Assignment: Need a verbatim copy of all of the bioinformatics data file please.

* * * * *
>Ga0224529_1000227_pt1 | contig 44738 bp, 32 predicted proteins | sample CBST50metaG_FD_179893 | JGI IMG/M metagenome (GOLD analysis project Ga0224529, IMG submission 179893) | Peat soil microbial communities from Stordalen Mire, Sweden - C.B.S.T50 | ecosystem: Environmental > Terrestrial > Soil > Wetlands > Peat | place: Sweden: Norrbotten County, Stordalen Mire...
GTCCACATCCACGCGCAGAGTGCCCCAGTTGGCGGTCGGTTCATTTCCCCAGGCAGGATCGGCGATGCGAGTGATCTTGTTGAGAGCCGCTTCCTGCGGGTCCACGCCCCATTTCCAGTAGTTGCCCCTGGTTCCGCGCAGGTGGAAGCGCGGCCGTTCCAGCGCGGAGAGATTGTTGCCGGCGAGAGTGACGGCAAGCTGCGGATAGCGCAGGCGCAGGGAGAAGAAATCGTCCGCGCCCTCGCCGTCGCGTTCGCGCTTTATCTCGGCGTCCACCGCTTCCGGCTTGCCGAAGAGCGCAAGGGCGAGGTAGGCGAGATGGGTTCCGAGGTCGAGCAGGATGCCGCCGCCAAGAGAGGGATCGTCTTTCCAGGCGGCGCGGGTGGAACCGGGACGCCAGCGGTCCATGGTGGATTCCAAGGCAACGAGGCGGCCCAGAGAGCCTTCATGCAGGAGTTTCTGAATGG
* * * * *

>Ga0224529_1000227_pt1 | contig 44738 bp, 32 predicted proteins | sample CBST50metaG_FD_179893 | JGI IMG/M metagenome (GOLD analysis project Ga0224529, IMG submission 179893) | Peat soil microbial communities from Stordalen Mire, Sweden - C.B.S.T50 | ecosystem: Environmental > Terrestrial > Soil > Wetlands > Peat | place: Sweden: Norrbotten County, Stordalen Mire...
GTCCACATCCACGCGCAGAGTGCCCCAGTTGGCGGTCGGTTCATTTCCCCAGGCAGGATCGGCGATGCGAGTGATCTTGTTGAGAGCCGCTTCCTGCGGGTCCACGCCCCATTTCCAGTAGTTGCCCCTGGTTCCGCGCAGGTGGAAGCGCGGCCGTTCCAGCGCGGAGAGATTGTTGCCGGCGAGAGTGACGGCAAGCTGCGGATAGCGCAGGCGCAGGGAGAAGAAATCGTCCGCGCCCTCGCCGTCGCGTTCGCGCTTTATCTCGGCGTCCACCGCTTCCGGCTTGCCGAAGAGCGCAAGGGCGAGGTAGGCGAGATGGGTTCCGAGGTCGAGCAGGATGCCGCCGCCAAGAGAGGGATCGTCTTTCCAGGCGGCGCGGGTGGAACCGGGACGCCAGCGGTCCATGGTGGATTCCAAGGCAACGAGGCGGCCCAGAGAGCCTTCATGCAGGAGTTTCTGAATGG